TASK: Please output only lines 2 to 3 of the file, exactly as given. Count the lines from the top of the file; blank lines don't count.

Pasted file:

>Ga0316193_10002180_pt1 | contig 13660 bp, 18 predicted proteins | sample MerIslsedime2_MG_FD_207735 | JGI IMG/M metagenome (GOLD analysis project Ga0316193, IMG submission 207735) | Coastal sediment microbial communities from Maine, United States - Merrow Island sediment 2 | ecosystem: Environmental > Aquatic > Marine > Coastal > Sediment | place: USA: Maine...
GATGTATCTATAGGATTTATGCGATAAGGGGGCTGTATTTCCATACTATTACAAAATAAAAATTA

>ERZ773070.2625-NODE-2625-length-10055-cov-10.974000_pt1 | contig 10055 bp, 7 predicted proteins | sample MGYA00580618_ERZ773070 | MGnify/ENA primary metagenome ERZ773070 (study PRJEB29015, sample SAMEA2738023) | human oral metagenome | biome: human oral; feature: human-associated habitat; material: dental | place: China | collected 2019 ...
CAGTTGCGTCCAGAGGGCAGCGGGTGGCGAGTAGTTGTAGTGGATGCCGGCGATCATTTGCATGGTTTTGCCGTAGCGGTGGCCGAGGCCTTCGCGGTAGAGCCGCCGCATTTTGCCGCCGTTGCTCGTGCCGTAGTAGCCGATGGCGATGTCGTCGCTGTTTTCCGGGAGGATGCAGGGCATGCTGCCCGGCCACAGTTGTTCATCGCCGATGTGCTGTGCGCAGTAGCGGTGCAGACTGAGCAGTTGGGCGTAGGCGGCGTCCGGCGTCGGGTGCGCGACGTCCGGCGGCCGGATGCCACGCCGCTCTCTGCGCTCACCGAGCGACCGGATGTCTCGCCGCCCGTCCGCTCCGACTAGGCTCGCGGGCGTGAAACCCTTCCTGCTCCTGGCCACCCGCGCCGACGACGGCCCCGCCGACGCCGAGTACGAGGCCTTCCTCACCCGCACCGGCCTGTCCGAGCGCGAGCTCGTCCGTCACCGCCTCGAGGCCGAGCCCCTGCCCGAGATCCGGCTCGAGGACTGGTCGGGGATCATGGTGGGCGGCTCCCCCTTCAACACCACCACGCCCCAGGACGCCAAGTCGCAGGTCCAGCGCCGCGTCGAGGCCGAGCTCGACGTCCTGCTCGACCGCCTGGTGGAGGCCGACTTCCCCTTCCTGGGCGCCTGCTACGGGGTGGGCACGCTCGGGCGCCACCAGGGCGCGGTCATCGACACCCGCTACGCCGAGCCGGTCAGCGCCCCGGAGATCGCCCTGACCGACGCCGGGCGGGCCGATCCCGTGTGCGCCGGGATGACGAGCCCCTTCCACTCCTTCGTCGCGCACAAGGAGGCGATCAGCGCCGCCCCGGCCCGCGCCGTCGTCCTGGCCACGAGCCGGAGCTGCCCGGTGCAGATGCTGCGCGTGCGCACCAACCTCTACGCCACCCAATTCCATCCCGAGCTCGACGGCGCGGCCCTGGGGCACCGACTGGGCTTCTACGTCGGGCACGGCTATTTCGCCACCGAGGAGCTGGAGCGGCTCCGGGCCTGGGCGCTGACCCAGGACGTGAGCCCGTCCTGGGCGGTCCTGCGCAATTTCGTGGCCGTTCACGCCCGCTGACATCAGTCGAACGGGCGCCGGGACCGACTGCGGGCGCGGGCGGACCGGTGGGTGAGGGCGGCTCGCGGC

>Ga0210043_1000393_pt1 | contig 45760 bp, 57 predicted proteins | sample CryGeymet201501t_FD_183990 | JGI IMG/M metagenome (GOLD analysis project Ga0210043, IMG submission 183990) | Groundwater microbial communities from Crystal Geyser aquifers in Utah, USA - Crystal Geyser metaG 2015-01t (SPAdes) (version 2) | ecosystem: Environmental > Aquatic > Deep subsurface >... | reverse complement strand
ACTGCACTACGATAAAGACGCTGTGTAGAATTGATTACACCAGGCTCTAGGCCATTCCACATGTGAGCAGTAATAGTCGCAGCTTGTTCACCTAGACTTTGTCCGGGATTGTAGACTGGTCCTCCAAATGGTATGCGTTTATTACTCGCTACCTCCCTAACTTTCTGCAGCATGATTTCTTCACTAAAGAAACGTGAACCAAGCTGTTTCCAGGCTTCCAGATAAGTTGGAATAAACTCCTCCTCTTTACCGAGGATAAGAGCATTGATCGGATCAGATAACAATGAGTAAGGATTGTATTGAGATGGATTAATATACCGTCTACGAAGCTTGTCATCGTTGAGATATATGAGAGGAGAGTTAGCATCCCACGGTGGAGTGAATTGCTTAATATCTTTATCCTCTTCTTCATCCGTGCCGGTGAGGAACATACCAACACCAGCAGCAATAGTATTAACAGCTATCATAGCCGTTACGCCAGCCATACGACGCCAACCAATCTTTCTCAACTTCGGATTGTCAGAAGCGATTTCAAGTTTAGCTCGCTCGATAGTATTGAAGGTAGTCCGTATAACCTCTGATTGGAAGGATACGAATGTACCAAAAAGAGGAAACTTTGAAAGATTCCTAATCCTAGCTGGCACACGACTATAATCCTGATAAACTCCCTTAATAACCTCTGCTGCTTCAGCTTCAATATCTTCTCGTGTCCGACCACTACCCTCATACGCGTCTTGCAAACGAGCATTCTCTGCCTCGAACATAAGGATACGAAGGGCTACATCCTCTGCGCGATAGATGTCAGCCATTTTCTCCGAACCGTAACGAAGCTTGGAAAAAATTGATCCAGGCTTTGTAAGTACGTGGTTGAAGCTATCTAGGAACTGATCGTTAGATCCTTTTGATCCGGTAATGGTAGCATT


GATGTATCTATAGGATTTATGCGATAAGGGGGCTGTATTTCCATACTATTACAAAATAAAAATTA

>ERZ773070.2625-NODE-2625-length-10055-cov-10.974000_pt1 | contig 10055 bp, 7 predicted proteins | sample MGYA00580618_ERZ773070 | MGnify/ENA primary metagenome ERZ773070 (study PRJEB29015, sample SAMEA2738023) | human oral metagenome | biome: human oral; feature: human-associated habitat; material: dental | place: China | collected 2019 ...